A reverse proxy is a tool that intercepts and handles http(s) requests. The reverse proxy can forward it to different servers, caching the response, thus relieving the underlying web servers or distributing the load to uniformly different systems. All in all, a very handy tool for busy services or multiple small servers.
Today I’ll show you how to build a proxy with Apache, which converts your requests from http to https, including a valid certificate, and then redirects them to two more servers. If the other two systems are in the same local network, you can forward the request via http. If your servers use public IPs, you should protect the forwarding with https. I’ll show you how to do both methods.
Prepare the server and install Apache2
First you need a server with Ubuntu 16.04 LTS. Create one quickly on the Cloud provider of your choice and then continue here.
How to create a Server on gridscale, I will show you here:How to gridscale. Creating a Server on gridscale takes just a few seconds.
Before we turn your server on, you have do a bit of preparation first: Your domains A-Record must be set to the IPv4 address of your server and the AAAA record to the IPv6 address of your server. How this works, depends on your domain provider.
After both records are set, you can connect via SSH to your server. The, update your server with the following command:
Now install Apache and Let’s Encrypt. (If you want to build your Reverse-Proxy without a domain, you can skip the points on Let’s Encrypt):
Once the installation is complete, edit the config for your Virtual Host. For the sake of simplicity I use nano, of course you can use an editor of your choice:
Here you enter your domain in the first line so the result looks something like this:
Of course you have to replace the highlighted part with your domain. Next, specify the ServerName and ServerAlias below:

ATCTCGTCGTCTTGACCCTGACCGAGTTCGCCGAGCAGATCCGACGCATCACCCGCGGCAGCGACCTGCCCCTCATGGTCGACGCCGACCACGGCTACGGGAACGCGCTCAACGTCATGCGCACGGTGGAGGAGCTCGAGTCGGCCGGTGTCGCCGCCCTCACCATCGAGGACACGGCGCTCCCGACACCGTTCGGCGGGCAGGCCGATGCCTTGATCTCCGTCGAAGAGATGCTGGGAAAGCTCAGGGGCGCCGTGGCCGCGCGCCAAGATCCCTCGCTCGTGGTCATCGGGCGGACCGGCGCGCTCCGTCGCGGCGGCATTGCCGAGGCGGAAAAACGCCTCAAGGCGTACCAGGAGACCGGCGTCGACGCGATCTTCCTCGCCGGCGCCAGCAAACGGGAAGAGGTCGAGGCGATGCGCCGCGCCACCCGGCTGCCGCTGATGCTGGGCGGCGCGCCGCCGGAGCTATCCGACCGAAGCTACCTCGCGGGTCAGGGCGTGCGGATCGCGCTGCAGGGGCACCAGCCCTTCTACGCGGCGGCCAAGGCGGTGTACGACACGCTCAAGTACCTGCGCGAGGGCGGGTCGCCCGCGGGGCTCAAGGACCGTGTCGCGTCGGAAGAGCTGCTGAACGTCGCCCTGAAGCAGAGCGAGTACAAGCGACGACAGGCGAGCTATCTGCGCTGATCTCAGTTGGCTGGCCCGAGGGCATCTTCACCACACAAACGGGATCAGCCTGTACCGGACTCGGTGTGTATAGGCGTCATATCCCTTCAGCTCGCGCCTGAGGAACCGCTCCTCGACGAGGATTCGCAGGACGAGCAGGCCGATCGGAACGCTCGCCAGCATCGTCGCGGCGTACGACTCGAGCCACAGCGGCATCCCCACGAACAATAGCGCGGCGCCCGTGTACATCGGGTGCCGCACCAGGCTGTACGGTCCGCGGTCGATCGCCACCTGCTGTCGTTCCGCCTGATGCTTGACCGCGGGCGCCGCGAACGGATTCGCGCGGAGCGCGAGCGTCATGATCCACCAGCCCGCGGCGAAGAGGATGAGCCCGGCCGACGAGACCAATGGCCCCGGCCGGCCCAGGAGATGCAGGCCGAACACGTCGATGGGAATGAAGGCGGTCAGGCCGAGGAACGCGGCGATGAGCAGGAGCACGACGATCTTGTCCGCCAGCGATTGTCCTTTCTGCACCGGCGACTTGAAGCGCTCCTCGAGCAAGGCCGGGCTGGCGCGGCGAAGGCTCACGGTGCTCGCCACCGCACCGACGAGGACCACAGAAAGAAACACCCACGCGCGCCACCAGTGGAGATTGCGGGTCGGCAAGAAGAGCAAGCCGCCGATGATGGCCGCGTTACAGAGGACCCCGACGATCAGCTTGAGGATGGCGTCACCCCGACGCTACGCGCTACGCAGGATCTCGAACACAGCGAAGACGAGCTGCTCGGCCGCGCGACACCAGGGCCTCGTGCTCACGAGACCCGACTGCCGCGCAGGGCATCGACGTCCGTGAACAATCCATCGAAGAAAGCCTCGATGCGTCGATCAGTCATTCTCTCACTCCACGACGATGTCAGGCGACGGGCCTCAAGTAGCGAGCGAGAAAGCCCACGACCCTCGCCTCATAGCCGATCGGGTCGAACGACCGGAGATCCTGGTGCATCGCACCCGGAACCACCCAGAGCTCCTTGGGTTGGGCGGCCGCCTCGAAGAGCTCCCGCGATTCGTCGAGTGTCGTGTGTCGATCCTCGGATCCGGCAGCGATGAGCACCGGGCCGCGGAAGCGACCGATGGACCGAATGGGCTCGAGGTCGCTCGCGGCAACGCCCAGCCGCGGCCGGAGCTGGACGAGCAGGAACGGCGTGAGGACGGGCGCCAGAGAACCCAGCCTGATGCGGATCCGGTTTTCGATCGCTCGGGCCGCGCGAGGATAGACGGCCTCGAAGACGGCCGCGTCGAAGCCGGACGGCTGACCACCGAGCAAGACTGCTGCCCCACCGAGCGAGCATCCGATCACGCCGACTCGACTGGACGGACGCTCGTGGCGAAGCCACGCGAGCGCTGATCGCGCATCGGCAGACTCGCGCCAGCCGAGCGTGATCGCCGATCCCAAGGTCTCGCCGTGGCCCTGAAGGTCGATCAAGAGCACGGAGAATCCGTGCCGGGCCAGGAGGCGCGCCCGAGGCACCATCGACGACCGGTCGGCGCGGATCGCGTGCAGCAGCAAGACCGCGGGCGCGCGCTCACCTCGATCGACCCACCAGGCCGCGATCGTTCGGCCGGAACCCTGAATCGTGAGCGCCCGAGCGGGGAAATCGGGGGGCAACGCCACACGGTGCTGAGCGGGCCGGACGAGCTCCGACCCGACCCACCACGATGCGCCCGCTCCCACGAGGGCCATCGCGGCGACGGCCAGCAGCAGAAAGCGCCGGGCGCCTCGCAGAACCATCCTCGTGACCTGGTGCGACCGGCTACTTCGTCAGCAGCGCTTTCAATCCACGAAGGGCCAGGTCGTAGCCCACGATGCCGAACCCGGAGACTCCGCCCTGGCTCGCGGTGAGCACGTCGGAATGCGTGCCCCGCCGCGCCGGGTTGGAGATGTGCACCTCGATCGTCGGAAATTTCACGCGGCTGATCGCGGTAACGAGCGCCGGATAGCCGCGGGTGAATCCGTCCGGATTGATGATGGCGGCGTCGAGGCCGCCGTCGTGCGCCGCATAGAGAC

If you use a sub-domain, you can simply omit the serverAlias.
The entire config should look something like this:
Apache Reverse Proxy Httpd Conf Example
Let’s Encrypt: Create a certificate for your domain
Then it’s time for Let’s Encrypt. Use the following command to create a new certificate for your domain and configure the redirect to https:
There are two options from here. The server behind the proxy can either be reached via a public or local IP. I recommend to make the servers accessible with Let’s Encrypt via https. Alternatively, you can also create an http connection.
First, I’ll show you the recommended variant for https connections.
Replace the part between <VirtualHost …> And </VirtualHost> With the following details:
In the End it should look like this:
If you do not want to use https between your servers, you need to edit the first file as follows:
In this file you can delete everything between the VirtualHost tags and replace them with the following text:
Either way, save the config and exit nano. Enable a couple of mods and reboot Apache and then we’re already to go.
Apache2 Reverse Proxy Ssl
With these simple steps, you can build your own reverse proxy, balancing the load on your servers. As well as the the examples shown here, a reserve proxy can be used for many other purposes, including Web Acceleration and Anonymity.
Reverse-Proxy – A useful Tool A reverse proxy is a tool that intercepts and handles http(s) requests. The reverse proxy can forward it to different servers, caching the response, thus relieving the underlying web servers or distributing the load to uniformly different systems. All in all, a very handy tool for busy services or multiple […]
Apache Reverse Proxy Https